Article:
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IP=PSPACE is listed as the canonical example of a non-relativizing result, and the proof for this is that there exists an oracle $O$ such that ${\sf coNP}^O \not\subseteq {\sf IP}^O$, while ${\sf coNP}^O \subseteq {\sf PSPACE}^O$ for all oracles $O$.

However, I've seen only a few people give a "direct" explanation for why the ${\sf IP} = {\sf PSPACE}$ result does not relativize, and the usual answer is "arithmetization". Upon inspection of the proof of IP=PSPACE, that answer isn't false, but it isn't satisfactory to me. It seems that the "real" reason traces itself back to the proof that the problem TQBF - true quantified boolean formula - is complete for PSPACE; to prove that, you need to show that you can encode configurations of a PSPACE machine in a polynomial-sized format, and (this seems to be the non-relativizing part) you can encode "correct" transitions between configurations in a polynomial-sized boolean formula - this uses a Cook-Levin-style step.

The intuition that I've developed is that non-relativizing results are ones that poke around with the nitty gritty of Turing Machines, and the step where TQBF is shown to be complete for PSPACE is where this poking around happens - and the arithmetization step could've only happened because you had an explicit boolean formula to arithmetize.

This appears to me to be the fundamental reason that IP=PSPACE is non-relativizing; and the folklore mantra that arithmetization techniques don't relativize seems to be a byproduct of that: the only way to arithmetize something is if you have a boolean formula that encodes something about TMs in the first place!

Is there something I'm missing? As a subquestion - does this mean all results that use TQBF in some way also do not relativize?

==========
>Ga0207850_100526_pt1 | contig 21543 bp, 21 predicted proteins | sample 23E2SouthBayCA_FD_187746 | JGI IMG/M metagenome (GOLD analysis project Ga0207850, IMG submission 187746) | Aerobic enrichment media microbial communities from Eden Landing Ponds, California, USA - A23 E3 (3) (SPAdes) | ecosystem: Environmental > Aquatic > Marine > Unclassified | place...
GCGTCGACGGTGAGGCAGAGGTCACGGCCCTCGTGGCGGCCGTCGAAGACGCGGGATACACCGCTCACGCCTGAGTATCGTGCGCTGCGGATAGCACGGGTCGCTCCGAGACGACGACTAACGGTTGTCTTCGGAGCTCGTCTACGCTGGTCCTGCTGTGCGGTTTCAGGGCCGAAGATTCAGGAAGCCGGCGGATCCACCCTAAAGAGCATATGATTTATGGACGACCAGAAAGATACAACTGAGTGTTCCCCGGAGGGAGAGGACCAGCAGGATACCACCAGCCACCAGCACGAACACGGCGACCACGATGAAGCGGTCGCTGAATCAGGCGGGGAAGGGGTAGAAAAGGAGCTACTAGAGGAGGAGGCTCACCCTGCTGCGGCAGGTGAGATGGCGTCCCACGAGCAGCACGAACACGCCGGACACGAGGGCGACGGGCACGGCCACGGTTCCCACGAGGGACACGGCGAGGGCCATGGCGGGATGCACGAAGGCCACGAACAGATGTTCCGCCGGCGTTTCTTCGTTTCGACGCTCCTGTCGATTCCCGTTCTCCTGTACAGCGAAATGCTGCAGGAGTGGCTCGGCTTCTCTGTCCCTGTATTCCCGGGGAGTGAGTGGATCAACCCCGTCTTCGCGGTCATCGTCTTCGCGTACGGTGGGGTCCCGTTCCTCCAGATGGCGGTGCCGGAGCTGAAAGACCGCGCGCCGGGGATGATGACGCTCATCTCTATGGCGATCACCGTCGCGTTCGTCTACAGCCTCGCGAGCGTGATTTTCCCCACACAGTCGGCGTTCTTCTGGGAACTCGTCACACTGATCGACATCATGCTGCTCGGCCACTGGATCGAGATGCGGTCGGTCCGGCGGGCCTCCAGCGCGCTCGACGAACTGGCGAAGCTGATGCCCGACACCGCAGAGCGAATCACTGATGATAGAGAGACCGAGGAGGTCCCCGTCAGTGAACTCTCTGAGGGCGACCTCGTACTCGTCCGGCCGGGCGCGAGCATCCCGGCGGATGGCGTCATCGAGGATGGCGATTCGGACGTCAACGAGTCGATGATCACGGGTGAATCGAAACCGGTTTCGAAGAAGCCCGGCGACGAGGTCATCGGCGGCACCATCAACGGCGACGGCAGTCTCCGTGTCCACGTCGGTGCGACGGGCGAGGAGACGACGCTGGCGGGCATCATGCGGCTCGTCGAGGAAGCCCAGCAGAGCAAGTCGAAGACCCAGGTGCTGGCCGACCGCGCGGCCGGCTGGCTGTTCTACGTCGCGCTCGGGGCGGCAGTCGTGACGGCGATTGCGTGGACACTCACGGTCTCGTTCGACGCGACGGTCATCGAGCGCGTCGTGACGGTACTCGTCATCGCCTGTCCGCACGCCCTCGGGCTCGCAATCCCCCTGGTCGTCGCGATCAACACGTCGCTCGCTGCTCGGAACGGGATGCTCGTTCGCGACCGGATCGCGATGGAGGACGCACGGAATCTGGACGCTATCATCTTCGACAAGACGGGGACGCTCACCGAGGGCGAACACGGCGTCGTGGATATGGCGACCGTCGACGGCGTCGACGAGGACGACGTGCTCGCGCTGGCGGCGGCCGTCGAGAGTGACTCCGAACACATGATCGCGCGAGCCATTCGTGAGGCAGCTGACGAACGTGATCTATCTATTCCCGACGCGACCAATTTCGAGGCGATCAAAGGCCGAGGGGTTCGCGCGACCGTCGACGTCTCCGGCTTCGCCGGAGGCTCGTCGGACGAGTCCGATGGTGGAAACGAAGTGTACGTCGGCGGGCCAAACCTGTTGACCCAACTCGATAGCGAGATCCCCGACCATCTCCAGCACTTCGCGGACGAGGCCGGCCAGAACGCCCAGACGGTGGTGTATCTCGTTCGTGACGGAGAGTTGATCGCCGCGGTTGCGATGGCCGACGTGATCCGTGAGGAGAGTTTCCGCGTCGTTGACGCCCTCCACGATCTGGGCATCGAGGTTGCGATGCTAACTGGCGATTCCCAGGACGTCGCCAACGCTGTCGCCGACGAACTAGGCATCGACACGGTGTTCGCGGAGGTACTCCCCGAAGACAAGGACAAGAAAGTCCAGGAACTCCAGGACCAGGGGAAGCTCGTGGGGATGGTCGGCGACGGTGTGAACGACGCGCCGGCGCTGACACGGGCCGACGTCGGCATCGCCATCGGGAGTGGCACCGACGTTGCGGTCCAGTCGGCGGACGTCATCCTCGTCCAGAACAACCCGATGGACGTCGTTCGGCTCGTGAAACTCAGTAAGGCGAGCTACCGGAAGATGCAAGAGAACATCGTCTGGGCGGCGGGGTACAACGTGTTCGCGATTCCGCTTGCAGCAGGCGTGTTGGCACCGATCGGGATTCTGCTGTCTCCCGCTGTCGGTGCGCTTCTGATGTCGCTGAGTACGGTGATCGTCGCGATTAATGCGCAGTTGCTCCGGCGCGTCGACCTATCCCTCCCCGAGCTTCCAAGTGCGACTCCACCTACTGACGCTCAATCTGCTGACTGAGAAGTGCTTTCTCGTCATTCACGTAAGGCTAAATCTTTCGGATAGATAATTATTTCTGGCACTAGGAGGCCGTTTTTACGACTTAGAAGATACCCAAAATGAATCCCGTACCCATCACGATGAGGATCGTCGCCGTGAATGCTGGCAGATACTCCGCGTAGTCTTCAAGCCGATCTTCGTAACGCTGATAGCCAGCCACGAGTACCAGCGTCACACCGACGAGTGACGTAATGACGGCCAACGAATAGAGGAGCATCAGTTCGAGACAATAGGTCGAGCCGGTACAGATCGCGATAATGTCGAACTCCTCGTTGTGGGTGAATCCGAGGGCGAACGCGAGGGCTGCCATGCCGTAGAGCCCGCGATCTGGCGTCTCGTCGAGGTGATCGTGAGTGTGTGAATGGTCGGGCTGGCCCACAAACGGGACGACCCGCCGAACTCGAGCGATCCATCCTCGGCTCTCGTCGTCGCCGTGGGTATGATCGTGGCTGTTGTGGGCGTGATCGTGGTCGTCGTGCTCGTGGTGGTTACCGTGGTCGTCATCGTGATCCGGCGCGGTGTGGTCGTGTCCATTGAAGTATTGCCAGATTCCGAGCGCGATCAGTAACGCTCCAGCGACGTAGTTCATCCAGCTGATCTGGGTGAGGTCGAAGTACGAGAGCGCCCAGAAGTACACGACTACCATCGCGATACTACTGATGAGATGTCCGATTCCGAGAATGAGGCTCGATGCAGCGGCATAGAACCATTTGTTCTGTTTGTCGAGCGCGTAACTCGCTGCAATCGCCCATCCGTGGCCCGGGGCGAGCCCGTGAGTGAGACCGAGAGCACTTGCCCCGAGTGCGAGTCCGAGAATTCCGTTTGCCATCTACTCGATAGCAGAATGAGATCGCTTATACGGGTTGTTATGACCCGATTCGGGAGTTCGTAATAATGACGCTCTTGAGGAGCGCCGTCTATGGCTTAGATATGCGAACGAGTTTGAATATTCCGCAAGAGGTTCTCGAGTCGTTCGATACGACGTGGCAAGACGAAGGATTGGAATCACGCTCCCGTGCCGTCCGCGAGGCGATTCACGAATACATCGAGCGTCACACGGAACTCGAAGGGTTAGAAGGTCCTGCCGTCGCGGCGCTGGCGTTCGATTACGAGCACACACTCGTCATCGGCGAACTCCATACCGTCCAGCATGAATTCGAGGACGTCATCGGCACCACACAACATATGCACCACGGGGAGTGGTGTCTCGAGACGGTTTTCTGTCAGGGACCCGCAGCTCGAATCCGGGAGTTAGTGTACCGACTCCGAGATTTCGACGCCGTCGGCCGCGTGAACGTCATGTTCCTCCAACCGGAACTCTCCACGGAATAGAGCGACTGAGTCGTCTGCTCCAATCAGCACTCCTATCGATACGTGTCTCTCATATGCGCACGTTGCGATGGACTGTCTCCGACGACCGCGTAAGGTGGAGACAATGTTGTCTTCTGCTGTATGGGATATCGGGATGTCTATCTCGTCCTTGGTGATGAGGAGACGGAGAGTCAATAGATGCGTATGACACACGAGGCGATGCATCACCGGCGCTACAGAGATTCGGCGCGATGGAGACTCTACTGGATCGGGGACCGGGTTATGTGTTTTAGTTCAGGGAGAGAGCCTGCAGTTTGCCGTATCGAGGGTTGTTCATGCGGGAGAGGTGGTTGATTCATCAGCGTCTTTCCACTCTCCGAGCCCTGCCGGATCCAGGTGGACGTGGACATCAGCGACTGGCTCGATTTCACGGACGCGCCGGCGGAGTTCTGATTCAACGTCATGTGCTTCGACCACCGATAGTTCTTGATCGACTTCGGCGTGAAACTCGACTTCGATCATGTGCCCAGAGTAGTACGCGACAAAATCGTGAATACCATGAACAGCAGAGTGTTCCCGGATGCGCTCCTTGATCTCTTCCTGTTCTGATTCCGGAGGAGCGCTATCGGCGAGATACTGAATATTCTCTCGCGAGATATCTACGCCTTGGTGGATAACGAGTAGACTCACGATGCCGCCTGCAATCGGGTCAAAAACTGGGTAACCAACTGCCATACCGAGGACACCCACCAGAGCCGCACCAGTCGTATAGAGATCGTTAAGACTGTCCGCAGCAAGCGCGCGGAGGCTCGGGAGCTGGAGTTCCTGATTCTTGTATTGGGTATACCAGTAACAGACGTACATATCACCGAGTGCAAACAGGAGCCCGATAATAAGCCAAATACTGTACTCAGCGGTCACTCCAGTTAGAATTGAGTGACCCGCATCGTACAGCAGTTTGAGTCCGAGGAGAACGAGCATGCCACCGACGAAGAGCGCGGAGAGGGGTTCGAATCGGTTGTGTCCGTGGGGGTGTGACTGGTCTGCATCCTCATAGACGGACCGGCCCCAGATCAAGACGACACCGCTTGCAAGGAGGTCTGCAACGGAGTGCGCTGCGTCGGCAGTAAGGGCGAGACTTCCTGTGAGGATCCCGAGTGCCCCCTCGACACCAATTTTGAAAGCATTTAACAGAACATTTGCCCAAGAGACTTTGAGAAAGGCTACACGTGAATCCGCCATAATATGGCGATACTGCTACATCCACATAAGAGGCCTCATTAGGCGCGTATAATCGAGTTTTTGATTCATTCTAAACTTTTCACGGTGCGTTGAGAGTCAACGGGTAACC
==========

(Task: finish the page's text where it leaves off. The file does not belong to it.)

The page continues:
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    $\begingroup$ You can include oracle gates in a quantified Boolean formula, and then such a relativized TQBF^O is complete for PSPACE^O, so this is not the non-relativizing step. $\endgroup$ – Emil Jeřábek Jan 27 '12 at 12:14
  • $\begingroup$ Hi Emil - could you elaborate a little more? Let's say I have a ${\sf PSPACE}^O$ machine M, and I try to carry out the same proof that L(M) (the language accepted by M) is reducible to $TBQF^O$ (whatever $TBQF^O$ means). I eventually will have to come up with a boolean formula that expresses whether two configurations C,C' of the oracle machine M are neighbors (for any two configurations C,C'). How can I ensure, regardless of the oracle, this boolean formula has finite size, let alone polynomial sized? For example, O could encode the Halting Problem. $\endgroup$ – Henry Yuen Jan 27 '12 at 17:02
  • $\begingroup$ I guess I could push this back even further - does the Cook-Levin theorem itself relativize? For the same reasons mentioned above, I don't think it does. Whether the Cook-Levin theorem relativizes determines whether the PSPACE-completeness proof of TQBF also relativizes. $\endgroup$ – Henry Yuen Jan 27 '12 at 17:21